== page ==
Canadian Army supports Mali mission by land, air
By Steven Fouchard, Army Public Affairs
Mali, West Africa — Canada’s contribution to United Nations (UN) peace support operations in the West African nation of Mali will mainly involve air power, but the Canadian Army (CA) is playing a vital role in supporting the mission.
Operation PRESENCE-Mali includes an Air Task Force consisting of two CH-147F Chinook and four CH-146 Griffon helicopters. The Task Force will provide transport and logistics capability and will include a Forward Aeromedical Evacuation capability which will include a number of Canadian Armed Forces (CAF) personnel, who will support medical evacuations for UN forces on the ground.
Getting all the required vehicles, equipment and personnel in place is complicated by the fact that the UN’s airfield in Gao, Mali is too small for heavy-lifting transport aircraft like Canada’s CC-177 Globemaster – and that’s where CA support plays a key role.
Equipment and personnel alike are arriving at a military airfield, which is part of an interim staging location in another, undisclosed West African nation. Captain Gabriel Poulin is part of a 20-strong CA team from the 3rd Battalion, Royal 22e Régiment (3 R22eR) that is on the ground there to provide Force Protection – what civilians would simply call security – for the transfer of those vital resources onto smaller transports that will carry them onto the Mali base.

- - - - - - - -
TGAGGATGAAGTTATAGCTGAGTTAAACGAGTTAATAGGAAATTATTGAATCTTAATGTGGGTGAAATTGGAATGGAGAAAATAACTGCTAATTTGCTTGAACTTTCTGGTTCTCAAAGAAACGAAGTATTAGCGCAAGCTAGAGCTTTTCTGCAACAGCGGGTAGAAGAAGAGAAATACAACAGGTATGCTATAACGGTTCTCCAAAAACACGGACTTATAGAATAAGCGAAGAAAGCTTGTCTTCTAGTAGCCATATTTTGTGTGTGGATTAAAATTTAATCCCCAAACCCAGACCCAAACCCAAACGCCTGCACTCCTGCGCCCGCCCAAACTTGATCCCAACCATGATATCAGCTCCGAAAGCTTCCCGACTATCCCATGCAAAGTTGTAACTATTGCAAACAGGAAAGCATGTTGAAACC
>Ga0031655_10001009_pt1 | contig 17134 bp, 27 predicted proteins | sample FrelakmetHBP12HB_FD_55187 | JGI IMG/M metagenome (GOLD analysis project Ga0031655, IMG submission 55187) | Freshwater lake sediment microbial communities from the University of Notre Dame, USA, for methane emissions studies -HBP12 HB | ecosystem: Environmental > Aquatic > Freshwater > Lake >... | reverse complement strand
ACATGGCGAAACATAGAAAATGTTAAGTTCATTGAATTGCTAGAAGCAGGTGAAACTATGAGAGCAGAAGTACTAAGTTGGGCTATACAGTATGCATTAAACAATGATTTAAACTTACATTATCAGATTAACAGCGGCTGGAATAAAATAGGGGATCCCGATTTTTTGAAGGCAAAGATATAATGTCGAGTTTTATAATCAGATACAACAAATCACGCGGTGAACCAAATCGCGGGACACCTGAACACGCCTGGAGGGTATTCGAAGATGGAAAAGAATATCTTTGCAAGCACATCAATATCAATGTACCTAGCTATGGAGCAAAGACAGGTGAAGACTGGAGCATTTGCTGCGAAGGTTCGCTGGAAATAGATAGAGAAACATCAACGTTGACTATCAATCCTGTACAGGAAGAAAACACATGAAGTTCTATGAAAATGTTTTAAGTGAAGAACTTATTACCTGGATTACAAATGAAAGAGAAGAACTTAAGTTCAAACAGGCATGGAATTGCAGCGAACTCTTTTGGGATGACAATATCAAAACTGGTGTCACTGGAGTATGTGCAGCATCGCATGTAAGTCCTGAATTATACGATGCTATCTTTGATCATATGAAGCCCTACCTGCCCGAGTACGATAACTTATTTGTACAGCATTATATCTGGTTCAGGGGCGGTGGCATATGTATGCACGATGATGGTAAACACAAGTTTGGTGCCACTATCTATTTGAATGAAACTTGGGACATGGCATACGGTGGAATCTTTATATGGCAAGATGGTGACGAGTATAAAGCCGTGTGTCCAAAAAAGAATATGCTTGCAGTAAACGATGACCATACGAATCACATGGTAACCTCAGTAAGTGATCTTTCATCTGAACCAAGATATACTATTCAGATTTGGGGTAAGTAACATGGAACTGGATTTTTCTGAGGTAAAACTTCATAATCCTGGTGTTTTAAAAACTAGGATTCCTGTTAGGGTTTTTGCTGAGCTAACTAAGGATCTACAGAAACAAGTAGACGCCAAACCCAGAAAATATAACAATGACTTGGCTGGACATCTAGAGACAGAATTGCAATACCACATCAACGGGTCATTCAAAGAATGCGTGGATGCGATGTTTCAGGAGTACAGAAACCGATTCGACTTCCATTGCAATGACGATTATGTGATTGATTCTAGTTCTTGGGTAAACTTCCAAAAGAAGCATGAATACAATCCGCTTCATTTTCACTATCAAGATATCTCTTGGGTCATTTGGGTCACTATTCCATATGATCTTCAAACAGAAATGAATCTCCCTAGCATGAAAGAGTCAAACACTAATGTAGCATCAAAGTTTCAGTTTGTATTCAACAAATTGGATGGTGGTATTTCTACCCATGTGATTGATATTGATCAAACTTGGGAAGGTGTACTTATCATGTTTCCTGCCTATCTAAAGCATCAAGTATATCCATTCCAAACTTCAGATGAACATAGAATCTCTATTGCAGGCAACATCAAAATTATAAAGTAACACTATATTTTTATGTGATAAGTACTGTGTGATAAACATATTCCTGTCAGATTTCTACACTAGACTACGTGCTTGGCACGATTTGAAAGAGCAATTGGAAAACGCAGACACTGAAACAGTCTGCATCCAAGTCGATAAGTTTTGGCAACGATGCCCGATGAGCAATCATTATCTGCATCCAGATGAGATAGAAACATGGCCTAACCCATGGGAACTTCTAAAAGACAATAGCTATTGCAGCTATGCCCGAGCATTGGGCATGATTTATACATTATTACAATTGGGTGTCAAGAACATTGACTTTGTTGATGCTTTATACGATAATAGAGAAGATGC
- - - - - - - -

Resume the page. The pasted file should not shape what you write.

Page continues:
Canada’s overall mission in the country is expected to last 14 months. The 3 R22eR’s commitment at the interim staging location will last until the end of August or until all the necessary resources are in place in Mali. The battalion will return to Canada once the mission is complete.
As is often the case when working alongside foreign militaries, Capt Poulin said there is a learning curve due to differing practices and procedures but, after nearly a month, things are running smoothly.
“So far, it’s going well. Like every challenge, the best way to mitigate it is to have open lines of communication with them. We just want to make sure that we respect each other’s operations. Basically, weekly meetings with key people within the host nation military is what is making those challenges go away.”
Capt Poulin said Force Protection provides a welcome sense of security in unfamiliar environments.
“Whenever we deploy personnel or have equipment in a foreign country, it’s obviously best to have some sort of protection there, even when the risk isn’t considered elevated. I think the majority of personnel feel more comfortable knowing that, if something does occur, we’re able to react.”
In addition to Force Protection duties, the CA is also supporting Op PRESENCE-Mali with engineers and technicians who are building temporary camps, door gunners who will serve on board the Griffons, and staff officers who will be working in the UN’s headquarters in Mali.
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